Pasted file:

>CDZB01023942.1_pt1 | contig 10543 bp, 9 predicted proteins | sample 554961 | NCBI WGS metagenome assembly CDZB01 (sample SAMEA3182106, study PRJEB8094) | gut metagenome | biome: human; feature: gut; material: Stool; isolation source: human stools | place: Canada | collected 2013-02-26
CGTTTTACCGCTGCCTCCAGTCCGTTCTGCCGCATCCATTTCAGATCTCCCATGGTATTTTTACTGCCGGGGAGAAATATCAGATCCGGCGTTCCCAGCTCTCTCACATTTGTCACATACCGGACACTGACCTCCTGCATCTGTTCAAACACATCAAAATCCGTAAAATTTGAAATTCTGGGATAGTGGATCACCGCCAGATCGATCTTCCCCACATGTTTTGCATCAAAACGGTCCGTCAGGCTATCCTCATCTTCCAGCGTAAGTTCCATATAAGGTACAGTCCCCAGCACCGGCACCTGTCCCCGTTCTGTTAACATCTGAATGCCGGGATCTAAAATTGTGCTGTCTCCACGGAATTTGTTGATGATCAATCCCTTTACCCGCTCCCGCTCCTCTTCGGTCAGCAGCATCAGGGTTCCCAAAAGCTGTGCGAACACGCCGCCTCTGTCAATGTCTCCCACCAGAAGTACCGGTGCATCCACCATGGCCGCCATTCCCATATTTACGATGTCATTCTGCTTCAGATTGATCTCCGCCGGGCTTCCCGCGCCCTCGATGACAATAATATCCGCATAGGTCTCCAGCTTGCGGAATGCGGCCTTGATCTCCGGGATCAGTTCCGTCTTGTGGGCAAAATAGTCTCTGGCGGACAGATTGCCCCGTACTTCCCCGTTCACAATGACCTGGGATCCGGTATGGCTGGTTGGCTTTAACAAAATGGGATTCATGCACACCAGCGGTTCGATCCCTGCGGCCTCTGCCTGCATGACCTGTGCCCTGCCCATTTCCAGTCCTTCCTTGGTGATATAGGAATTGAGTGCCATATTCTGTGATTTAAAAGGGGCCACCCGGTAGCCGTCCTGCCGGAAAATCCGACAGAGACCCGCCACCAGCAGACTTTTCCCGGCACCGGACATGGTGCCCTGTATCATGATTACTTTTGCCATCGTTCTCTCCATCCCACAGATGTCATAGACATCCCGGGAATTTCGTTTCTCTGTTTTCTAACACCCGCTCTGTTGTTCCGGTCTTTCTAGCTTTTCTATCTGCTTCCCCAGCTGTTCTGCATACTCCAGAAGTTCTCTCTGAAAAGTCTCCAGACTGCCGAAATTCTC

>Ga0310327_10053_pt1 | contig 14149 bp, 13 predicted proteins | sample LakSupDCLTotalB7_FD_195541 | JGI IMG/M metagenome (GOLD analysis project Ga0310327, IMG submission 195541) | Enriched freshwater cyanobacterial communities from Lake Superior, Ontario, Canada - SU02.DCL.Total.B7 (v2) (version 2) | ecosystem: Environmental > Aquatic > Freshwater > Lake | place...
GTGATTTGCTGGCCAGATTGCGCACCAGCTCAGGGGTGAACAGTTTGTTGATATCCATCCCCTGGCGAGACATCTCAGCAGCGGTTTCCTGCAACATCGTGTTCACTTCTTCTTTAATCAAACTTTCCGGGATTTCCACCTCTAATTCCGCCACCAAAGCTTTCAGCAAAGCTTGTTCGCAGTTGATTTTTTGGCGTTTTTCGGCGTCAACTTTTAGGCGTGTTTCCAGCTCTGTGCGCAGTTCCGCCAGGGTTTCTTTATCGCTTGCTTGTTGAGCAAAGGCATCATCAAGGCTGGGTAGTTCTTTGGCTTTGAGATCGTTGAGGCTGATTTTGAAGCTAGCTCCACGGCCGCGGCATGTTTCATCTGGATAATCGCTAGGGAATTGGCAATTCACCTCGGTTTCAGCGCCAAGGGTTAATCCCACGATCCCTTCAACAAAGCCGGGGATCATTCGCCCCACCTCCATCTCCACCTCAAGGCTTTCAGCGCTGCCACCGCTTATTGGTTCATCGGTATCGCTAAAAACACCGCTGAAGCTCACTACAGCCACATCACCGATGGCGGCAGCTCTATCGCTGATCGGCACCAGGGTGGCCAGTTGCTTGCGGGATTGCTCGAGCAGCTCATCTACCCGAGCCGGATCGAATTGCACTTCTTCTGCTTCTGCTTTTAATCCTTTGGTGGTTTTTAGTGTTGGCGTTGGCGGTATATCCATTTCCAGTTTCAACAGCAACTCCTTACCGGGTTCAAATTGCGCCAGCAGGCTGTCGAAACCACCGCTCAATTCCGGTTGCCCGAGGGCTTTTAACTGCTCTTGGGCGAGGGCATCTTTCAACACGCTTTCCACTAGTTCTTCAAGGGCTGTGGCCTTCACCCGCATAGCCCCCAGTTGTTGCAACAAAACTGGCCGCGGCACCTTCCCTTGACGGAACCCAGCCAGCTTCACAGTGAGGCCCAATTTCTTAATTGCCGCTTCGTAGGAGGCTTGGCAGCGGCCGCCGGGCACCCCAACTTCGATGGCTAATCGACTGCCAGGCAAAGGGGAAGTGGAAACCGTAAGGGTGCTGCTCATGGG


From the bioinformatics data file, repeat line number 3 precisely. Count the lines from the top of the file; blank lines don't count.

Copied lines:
>Ga0310327_10053_pt1 | contig 14149 bp, 13 predicted proteins | sample LakSupDCLTotalB7_FD_195541 | JGI IMG/M metagenome (GOLD analysis project Ga0310327, IMG submission 195541) | Enriched freshwater cyanobacterial communities from Lake Superior, Ontario, Canada - SU02.DCL.Total.B7 (v2) (version 2) | ecosystem: Environmental > Aquatic > Freshwater > Lake | place...